The Push and Pull Factors Affecting Japanese Companies’ Presence in the Chinese Market

5 min readMar 20, 2023


The COVID-19 pandemic and geopolitical risks have raised questions about the future of the Chinese market for Japanese companies operating in China. Many are concerned about how these companies will adjust their business and investment plans in response. In this regard, researchers at ANBOUND have gained valuable insights into this issue through their discussions with Japanese research institutions.

Recently, the Japan External Trade Organization (JETRO) surveyed more than 800 Japanese companies operating in China on issues such as how they view the prospects of the Chinese market and their business and investment plans in the country. The results showed that due to the pandemic and other reasons, the percentage of companies reporting profits decreased by 7.3 percentage points from 72.2% in 2021 to 64.9% in 2022. Among the remaining companies, 18.4% reported having a balance or revenue, while 16.8% reported losses. In terms of business confidence, over 90% of Japanese companies remain optimistic about their business prospects in China. Regarding their business plans in the country for the next 1 to 2 years, 33.4% of companies expressed interest in expanding related businesses, 60.3% of companies stated they would maintain their current operations, 4.3% reported that they would reduce their business scale, and only 2% plan to transfer their business to other countries. It is worth noting that from an industry perspective, the intention to expand business in the medical device-related industry is most evident. Among them, 66.7% of medical device companies plan to expand their scale, 31.6% intend to maintain their current status, and only 2.7% of companies opt to shrink their business scale.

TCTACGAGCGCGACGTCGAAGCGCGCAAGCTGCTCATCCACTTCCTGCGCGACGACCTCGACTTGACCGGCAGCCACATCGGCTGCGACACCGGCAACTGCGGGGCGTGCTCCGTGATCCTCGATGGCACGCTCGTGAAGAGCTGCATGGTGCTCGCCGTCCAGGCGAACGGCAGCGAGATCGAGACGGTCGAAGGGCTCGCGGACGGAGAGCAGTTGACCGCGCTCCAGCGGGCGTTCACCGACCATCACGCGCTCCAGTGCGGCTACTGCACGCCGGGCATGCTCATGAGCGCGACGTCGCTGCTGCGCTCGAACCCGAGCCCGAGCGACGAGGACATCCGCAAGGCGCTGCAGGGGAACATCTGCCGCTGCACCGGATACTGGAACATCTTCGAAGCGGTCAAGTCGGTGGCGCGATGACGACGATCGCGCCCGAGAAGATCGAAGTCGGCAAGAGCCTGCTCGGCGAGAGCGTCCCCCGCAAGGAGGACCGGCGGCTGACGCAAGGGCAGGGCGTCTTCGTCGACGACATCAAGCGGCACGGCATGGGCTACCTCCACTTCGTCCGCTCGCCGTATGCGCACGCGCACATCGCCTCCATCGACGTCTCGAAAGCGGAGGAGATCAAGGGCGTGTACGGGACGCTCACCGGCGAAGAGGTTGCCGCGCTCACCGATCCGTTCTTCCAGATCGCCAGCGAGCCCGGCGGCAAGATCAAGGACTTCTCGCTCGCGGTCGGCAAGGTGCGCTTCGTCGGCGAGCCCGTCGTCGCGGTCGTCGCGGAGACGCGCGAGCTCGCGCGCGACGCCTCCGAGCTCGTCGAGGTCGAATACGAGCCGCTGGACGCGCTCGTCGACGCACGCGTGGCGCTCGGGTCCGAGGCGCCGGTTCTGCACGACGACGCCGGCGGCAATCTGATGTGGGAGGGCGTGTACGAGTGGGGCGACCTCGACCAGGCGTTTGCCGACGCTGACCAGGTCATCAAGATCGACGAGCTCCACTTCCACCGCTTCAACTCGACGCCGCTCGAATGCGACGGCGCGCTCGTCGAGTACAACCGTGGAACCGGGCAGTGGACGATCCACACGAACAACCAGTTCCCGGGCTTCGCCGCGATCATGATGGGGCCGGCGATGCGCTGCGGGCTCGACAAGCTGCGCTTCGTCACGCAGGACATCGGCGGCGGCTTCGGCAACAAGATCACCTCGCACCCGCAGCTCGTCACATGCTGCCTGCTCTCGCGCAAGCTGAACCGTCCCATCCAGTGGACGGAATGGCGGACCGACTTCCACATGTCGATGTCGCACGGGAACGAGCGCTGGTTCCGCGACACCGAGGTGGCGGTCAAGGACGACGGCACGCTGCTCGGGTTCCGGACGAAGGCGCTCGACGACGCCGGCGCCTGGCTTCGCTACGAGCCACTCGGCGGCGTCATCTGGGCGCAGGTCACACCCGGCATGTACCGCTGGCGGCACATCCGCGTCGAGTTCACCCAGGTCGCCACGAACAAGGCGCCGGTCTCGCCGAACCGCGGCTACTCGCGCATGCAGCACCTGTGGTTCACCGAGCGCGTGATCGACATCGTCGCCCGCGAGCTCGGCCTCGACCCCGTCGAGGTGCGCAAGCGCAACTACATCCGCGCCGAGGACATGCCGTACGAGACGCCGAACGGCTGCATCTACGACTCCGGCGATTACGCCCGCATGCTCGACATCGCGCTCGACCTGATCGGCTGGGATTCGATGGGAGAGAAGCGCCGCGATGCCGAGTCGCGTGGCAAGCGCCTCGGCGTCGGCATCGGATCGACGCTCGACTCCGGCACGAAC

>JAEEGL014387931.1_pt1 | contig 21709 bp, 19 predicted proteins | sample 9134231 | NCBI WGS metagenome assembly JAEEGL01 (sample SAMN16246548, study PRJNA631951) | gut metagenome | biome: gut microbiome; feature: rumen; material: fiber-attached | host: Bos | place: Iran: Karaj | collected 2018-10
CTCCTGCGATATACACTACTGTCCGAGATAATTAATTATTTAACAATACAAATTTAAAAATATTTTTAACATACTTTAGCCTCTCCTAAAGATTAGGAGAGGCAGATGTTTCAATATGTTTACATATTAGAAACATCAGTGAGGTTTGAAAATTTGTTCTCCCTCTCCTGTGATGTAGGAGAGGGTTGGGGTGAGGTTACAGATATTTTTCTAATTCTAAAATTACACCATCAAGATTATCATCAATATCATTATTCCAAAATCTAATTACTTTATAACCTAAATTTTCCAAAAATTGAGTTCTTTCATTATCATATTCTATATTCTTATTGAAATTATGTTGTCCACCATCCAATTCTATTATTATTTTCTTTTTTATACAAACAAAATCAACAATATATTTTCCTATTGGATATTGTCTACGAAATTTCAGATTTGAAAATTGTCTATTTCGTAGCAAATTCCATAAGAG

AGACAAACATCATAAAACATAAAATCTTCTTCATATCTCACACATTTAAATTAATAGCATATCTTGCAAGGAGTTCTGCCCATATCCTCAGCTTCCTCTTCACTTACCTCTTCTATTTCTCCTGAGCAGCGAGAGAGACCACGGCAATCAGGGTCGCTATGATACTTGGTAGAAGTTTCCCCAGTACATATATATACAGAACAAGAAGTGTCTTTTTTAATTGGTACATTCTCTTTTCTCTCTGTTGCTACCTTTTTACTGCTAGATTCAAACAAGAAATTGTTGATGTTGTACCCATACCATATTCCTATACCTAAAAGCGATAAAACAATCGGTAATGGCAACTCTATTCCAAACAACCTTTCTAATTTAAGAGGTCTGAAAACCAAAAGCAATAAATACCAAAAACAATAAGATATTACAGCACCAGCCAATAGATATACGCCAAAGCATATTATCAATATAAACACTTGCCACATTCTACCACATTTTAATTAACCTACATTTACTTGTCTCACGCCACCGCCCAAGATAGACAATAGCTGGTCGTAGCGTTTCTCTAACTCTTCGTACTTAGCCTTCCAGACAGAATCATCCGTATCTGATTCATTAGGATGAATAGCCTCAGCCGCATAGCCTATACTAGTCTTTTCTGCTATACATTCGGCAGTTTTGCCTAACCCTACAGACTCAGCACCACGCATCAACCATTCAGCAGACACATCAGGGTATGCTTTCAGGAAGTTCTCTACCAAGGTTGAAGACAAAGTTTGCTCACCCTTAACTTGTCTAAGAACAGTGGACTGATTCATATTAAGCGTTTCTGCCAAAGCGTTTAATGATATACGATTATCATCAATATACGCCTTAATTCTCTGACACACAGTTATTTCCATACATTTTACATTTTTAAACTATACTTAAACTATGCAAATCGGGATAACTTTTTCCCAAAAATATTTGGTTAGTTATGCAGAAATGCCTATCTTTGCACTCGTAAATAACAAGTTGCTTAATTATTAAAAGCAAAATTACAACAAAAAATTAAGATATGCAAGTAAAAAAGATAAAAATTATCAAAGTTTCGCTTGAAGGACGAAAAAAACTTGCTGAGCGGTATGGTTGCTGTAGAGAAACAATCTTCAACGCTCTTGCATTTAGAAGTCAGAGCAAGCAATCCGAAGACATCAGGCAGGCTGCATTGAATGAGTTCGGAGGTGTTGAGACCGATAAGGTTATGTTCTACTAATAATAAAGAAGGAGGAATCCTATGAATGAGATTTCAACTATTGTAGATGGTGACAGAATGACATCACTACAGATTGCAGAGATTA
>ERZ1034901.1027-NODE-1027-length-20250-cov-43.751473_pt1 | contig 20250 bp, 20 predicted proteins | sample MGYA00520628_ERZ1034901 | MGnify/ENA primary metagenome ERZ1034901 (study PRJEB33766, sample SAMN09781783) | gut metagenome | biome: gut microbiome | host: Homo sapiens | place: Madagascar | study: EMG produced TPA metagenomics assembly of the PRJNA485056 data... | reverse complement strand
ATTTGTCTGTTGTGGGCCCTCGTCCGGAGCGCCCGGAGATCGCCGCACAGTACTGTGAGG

From the survey results, Japanese companies’ views on continuing to expand their business and investment scale in China are still relatively optimistic, and the attractiveness of the Chinese market to Japanese companies remains evident. This is consistent with the results of some previous similar surveys. For example, a previous JETRO survey showed that in 2023, China is still the third-ranked investment destination for Japanese companies in Japan, with approximately 26% of the surveyed company leaders considering it as their primary investment target, similar to the first-ranked United States and second-ranked Vietnam. It can be seen that the cooperation and investment relationship between Japanese and Chinese companies is still relatively stable, and for Japanese companies, the pull factor of the Chinese market still exists.